This is the second time Klacik has drawn Trump’s attention. Last summer, she posted videos of trash-strewn parts of Baltimore that led to an appearance on Fox News. Trump responded with a Twitter tirade that called the city “disgusting, rat and rodent infested” and said the 7th Congressional District was “considered the Worst in the USA.”
The president’s attacks were largely directed toward Cummings, who died later in 2019, opening up the seat that Mfume now holds and Klacik hopes to win.
The 7th District encompasses much of Baltimore City, as well as large swaths of Howard and Baltimore counties. Klacik lives outside the district in Middle River. She has said she’ll move to the district if she wins.
Mfume said her campaign videos don’t prove dedication to the city.
“This notion of walking through a neighborhood for 20 minutes is not the same as working to help a neighborhood for 20 years,” he said.
While recently elected to replace Cummings, Mfume also held the seat from 1987 to 1997 and is a past CEO of the national NAACP.
Maryland Policy & Politics
Klacik has promoted herself as an alternative to the Democratic politicians who have long dominated politics in Baltimore. She also emphasizes that some of her positions are more moderate than those of many Republicans, such as supporting paid family leave, making birth control available without a prescription and the need to combat climate change.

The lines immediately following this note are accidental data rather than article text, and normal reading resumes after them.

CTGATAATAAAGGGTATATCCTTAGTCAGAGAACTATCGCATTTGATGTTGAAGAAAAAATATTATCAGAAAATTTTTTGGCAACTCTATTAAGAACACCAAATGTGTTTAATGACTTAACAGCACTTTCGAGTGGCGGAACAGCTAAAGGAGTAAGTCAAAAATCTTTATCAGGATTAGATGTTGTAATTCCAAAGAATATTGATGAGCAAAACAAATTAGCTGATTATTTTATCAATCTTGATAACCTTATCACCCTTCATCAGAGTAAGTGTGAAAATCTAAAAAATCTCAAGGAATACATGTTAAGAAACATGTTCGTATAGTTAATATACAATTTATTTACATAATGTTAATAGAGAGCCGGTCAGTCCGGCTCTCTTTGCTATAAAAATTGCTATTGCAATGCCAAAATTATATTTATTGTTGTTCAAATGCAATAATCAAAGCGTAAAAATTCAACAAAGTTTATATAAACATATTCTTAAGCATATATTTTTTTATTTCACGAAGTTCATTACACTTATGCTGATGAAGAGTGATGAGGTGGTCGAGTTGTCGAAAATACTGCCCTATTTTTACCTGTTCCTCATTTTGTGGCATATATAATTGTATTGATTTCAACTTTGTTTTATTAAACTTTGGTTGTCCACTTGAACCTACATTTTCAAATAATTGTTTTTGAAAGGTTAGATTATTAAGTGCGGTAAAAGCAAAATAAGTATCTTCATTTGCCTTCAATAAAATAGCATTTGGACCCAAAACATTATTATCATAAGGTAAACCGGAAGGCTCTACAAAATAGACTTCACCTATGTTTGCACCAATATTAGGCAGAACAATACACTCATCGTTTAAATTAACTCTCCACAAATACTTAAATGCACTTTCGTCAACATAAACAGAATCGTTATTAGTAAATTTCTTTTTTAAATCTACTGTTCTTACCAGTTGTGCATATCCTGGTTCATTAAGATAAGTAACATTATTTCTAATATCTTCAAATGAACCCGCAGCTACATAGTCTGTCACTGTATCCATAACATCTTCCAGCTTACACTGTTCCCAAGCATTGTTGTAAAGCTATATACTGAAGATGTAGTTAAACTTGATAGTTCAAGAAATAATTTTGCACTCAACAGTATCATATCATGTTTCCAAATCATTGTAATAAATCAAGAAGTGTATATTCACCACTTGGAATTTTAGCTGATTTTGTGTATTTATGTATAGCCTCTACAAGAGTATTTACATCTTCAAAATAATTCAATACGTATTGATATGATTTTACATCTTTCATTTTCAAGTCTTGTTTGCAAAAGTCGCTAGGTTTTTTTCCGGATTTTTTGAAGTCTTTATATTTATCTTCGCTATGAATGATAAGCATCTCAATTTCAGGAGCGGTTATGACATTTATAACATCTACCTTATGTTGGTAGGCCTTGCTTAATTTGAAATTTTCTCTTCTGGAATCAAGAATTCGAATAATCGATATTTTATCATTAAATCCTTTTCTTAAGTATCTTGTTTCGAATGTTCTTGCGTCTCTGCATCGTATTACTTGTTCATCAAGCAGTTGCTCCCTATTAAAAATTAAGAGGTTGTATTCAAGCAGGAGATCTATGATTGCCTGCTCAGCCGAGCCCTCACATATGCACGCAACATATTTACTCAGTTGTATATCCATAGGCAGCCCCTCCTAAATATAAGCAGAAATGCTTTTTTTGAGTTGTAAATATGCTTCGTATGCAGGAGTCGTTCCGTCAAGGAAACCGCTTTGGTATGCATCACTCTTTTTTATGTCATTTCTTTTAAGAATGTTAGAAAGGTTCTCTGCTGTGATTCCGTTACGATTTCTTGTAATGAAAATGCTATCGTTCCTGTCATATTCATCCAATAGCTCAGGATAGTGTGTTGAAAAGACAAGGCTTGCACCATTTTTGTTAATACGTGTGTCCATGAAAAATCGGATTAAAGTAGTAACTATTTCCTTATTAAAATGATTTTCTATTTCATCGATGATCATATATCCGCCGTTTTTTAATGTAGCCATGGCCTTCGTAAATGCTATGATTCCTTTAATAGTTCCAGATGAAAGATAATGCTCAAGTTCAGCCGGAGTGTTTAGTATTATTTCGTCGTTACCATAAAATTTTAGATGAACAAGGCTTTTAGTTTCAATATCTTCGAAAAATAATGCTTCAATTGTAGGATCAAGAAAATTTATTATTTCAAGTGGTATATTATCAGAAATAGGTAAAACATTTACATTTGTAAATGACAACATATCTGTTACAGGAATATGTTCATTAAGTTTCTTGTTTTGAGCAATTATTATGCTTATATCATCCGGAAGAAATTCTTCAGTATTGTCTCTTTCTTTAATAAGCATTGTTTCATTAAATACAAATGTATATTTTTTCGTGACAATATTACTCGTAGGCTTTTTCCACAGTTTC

Still, she made her ardent support of Trump clear in her speech. Among Baltimore voters, the president lost badly to Democrat Hillary Clinton in 2016.
“I’m asking you to help President Trump complete this great American comeback,” she told RNC viewers. “Then, I’m asking you to help me start this great Baltimore comeback.”
She said she plans to use her recent fundraising haul to buy TV ads, including one focused on “solutions,” and send out mailers.
Asked about a specific set of policy proposals, Klacik said her campaign will be rolling one out shortly but did not provide details.
“It’ll be a nice surprise,” she said.
Baltimore Sun reporter Pamela Wood contributed to this article.